Ask any crafter what are their must have’s are, the paper will make one of the top 10 must-haves. In this blog post, I share interesting titbits about how paper is made, the history of paper art, and all kinds of interesting facts about cardstock.
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Let’s start with what is paper made of? Most paper is made from trees. The most common trees used for paper are pine, aspen, birch, fir, larch, etc. Some paper is made using natural fibers like cotton. Paper made from natural fibers is often used for stationery because its fibers are very strong. Finally, you have recycled paper that is made from paper waste that is generated during the paper manufacturing and printing processes or from old newspapers.
A bigger question is but who invented paper? There are many theories as to who and when the paper was invented. The majority agree that paper was born in 105AD in China. T’sai Lun was inspired by bees weaving fibers together, which caused him to experiment on his own, and that lead to the art of papermaking.
Now is the fun part, understanding the weight of the paper. Typically the heavier the stock, the better the quality, but keep in mind that many other factors affect paper quality, including finish, brightness, color, composition, and acidity. We know that heavier weights amount to higher quality and are more expensive.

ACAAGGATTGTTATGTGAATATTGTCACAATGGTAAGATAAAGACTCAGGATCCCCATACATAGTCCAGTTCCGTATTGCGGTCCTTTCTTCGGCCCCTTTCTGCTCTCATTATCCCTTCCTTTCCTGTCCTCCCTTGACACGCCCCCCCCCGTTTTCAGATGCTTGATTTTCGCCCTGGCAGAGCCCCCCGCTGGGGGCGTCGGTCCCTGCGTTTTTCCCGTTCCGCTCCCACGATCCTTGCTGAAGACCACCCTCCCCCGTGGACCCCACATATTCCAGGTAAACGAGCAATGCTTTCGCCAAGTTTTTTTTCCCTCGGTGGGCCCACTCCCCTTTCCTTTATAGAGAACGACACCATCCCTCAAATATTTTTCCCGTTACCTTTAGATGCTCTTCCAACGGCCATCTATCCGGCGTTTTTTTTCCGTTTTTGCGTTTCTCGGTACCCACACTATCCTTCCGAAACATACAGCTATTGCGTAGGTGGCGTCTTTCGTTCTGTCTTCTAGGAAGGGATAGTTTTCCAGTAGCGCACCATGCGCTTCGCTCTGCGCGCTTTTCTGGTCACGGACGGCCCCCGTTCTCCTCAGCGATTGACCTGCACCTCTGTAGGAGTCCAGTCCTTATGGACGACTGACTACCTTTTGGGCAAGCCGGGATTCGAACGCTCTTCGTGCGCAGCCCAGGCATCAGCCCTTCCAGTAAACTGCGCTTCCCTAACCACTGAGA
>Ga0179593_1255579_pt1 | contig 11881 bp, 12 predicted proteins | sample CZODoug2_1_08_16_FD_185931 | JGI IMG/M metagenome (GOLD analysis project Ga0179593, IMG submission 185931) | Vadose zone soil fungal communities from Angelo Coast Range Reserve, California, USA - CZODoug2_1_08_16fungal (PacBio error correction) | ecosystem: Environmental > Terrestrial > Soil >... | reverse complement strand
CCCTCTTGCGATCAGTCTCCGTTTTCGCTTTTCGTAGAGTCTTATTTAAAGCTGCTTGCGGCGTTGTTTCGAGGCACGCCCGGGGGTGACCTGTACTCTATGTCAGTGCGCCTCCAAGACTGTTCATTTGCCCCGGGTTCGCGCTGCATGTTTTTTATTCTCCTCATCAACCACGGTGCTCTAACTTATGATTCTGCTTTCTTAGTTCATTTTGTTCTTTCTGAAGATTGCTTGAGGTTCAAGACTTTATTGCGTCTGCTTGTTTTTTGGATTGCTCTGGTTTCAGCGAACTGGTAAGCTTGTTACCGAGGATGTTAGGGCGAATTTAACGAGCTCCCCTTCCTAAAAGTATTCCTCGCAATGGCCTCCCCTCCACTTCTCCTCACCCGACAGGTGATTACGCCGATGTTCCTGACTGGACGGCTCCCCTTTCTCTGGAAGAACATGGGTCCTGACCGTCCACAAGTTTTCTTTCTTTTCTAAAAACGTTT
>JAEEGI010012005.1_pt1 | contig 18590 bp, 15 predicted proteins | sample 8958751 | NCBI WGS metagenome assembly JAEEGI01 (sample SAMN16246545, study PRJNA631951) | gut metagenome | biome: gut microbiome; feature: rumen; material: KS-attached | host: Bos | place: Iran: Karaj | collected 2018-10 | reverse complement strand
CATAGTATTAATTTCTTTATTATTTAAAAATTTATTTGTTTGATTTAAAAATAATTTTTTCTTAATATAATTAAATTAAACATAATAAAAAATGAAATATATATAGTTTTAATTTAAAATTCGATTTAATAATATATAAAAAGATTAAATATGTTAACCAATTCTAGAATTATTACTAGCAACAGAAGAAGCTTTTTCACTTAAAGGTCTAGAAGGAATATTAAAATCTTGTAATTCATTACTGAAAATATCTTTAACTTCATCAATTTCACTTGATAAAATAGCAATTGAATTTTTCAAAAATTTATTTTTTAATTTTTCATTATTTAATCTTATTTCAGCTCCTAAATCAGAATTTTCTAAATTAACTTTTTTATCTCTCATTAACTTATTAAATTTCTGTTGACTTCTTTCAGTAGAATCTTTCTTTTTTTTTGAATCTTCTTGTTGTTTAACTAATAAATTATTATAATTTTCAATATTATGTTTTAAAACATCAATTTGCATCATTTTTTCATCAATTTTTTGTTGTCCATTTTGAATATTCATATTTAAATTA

Book paper (30 to 115 pounds): This category includes coated and uncoated papers of varying thicknesses. Book paper is commonly used to print books, booklets, catalogs, magazine publications, and posters.
Cover paper (60 to 120 pounds): Commonly referred to as cardstock, cover paper is thick and stiff (although as you can see by the pound range, this thickness can vary substantially). It is frequently used for business cards, door hangers, menus, invitations, postcards, rack cards, report covers, self-mailers, sketching, and so on. This is the paper that most crafters use. One of the popular places to get this paper is Michaels, my favorite go-to brand is Recollections.
Index paper (90, 110, and 140 pounds): As the name suggests, this stiff paper is most commonly used for index cards. It’s also frequently used for postcards, tabs and dividers, manila folders, and sketchbooks.
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